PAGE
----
DIY Mole Checks: What Exactly Should You Look For?
With summer drawing to a close (sorry, I did say that), you have probably spent some time out and about soaking up the rays. For many, with sun exposure comes the onset of new moles or changes in the ones you’ve had for years, but how do you know if your moles are safe? There are certain signs to look out for, and you can definitely monitor them at home. We called on our resident doctor, Dr. Jane Leonard, to share her DIY guide to checking your moles.
What are moles?
A mole is a small, dark, spot on the skin. It appears dark in colour because it is made up of a cluster of skin cells called melanocytes, which give the skin a brown colour.
Moles are often circular or oval in shape and they can be flat or raised.
Can moles just appear on your skin?
Moles can be present from birth. They can also develop throughout your life—this is more common in the first 30 years. Moles tend to fade in colour and may also disappear as you get older.
Moles often run in families, and you are more likely to have moles if you have fair skin.
Moles can become darker with sun exposure, and during hormonal changes such as pregnancy.
Moles are extremely common and generally harmless. However, if the cells of the mole begin to change in an abnormal way, they can develop into a form of skin cancer called malignant melanoma.
There are signs of a changing mole that we should all be aware of. If you notice any of the signs below you should see your doctor immediately.
The red flag symptoms and signs are:
- Change in shape
- Irregular shape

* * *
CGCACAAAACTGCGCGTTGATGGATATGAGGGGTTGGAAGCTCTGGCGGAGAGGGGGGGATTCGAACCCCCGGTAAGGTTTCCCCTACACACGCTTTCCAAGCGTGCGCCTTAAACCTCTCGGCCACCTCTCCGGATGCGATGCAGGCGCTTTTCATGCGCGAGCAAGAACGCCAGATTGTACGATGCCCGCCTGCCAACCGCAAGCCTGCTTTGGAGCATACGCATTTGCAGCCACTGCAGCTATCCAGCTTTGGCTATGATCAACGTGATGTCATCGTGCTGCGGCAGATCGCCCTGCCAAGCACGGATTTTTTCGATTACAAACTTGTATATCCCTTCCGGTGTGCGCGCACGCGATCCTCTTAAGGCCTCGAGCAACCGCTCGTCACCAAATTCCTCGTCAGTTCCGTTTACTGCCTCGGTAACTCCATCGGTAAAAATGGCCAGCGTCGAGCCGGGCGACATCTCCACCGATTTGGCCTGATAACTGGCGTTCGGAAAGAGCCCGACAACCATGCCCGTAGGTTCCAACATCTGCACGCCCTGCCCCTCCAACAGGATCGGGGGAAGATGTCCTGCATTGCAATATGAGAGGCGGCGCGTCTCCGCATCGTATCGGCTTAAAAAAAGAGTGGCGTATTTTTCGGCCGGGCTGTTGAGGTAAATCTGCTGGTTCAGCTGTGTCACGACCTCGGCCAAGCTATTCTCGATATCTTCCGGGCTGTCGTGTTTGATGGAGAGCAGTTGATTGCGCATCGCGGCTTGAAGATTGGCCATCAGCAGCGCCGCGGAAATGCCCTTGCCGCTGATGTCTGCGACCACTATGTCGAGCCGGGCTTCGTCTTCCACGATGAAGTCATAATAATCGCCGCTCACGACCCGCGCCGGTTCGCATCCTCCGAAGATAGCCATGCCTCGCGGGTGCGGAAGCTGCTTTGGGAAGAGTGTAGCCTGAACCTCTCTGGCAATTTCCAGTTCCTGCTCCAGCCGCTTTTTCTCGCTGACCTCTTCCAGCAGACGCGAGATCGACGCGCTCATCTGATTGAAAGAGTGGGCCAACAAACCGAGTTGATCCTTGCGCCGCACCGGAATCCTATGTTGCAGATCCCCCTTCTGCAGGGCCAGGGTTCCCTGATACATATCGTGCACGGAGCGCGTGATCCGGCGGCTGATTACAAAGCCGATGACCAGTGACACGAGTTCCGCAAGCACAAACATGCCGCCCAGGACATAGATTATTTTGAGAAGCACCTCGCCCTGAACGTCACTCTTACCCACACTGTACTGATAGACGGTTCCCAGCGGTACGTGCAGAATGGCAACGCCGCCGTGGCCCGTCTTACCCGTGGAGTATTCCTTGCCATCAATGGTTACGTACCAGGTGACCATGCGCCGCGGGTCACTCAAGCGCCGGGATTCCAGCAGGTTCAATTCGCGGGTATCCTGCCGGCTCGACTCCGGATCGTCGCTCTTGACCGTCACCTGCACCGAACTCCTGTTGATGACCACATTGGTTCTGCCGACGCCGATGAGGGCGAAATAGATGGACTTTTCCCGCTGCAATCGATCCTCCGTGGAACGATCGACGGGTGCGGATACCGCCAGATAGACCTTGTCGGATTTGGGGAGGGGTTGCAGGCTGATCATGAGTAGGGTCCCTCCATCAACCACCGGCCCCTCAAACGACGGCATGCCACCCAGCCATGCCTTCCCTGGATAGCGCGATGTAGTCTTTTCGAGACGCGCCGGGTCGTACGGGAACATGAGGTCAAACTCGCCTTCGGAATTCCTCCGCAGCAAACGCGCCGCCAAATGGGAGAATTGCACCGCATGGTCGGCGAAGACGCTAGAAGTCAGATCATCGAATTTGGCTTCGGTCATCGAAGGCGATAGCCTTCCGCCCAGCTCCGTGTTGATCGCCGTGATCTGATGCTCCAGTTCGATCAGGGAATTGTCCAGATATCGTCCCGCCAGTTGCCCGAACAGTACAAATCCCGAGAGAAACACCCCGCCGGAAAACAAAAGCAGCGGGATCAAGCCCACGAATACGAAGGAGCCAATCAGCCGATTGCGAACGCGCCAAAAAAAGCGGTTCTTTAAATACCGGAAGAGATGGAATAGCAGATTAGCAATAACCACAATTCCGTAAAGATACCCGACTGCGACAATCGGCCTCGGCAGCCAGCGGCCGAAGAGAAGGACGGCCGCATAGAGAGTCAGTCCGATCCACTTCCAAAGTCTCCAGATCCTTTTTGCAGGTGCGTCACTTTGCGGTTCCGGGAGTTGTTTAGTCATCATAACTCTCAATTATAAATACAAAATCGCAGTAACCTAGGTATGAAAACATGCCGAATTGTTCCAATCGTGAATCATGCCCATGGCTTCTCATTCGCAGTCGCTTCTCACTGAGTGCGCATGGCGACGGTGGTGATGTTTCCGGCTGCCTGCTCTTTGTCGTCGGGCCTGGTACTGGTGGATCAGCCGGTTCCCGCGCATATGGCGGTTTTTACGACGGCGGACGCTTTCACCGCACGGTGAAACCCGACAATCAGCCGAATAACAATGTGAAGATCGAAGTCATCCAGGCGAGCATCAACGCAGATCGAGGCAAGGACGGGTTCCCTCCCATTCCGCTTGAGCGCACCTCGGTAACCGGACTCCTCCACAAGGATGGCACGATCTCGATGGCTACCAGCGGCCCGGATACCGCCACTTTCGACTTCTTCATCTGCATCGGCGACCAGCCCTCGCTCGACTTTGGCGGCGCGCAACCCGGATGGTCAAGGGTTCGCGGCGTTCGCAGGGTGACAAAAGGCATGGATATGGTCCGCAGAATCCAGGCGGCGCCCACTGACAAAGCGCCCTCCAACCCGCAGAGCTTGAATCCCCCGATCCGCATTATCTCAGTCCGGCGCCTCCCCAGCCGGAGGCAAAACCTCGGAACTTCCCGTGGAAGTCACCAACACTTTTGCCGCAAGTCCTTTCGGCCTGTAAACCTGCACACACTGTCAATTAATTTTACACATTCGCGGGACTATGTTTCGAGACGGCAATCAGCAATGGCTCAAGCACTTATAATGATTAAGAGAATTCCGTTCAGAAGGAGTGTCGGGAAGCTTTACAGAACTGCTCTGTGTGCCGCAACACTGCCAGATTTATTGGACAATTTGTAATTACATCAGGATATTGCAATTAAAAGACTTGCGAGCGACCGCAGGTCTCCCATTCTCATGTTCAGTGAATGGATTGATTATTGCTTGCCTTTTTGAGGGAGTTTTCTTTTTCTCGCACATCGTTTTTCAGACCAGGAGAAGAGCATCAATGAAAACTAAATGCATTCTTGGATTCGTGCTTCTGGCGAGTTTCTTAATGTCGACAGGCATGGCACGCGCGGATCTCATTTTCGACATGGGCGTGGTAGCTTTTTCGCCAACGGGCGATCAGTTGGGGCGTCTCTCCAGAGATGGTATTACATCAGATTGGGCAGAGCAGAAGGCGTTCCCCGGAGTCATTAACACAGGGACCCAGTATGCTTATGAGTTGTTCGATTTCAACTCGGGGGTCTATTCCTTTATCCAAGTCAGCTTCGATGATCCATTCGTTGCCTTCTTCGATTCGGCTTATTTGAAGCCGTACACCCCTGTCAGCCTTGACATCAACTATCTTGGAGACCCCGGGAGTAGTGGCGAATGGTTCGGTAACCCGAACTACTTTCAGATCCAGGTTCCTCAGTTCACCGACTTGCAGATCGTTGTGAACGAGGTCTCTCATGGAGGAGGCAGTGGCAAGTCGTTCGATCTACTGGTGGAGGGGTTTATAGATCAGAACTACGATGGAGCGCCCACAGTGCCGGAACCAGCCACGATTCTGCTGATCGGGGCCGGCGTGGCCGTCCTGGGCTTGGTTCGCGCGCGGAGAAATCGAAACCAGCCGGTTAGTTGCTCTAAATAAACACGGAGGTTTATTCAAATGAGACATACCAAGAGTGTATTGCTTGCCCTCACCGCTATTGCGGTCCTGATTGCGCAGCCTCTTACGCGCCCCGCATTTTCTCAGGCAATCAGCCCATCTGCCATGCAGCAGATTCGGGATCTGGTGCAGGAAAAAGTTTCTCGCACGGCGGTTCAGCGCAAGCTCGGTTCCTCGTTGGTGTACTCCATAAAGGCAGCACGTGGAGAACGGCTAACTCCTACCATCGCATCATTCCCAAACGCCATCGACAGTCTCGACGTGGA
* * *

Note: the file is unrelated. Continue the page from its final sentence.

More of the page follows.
- Irregular colour
I find this ABCDE system developed by BAD, the British Association of Dermatologists, extremely useful:
Asymmetry: The two halves of the area may differ in shape.
Border: The edges of the area may be irregular or blurred, and sometimes show notches.
Colour: This may be uneven. Different shades of black, brown and pink may be seen
Diameter: Most melanomas are at least 6mm in diameter. Report any change in size, shape or diameter to your doctor
Expert: If in doubt, check it out! If your GP is concerned about your skin, make sure you see a consultant dermatologist, the most expert person to diagnose a skin cancer. Your GP can refer you via the NHS.
If you have moles on your skin, I can’t stress enough the importance of self-examination and monitoring.
Use the ABCDE guide to look for changes. Ask a partner/friend/family member to check out any moles you can’t see, e.g., on your back. Take photos and compare regularly.
If you detect any of the red flag changes above, or if you have any concerns at all please go to see your doctor.
The best way to keep your moles safe is to stay safe in the sun. You can help protect yourself from sun damage if you:
- Stay in the shade when the sun is at its strongest (between 11 a.m. and 3 p.m.).
- Cover up with clothes, a wide-brimmed hat and sunglasses.
- Use a high-factor sunscreen (minimum SPF15) and reapply it regularly.
- Always avoid sunbeds.
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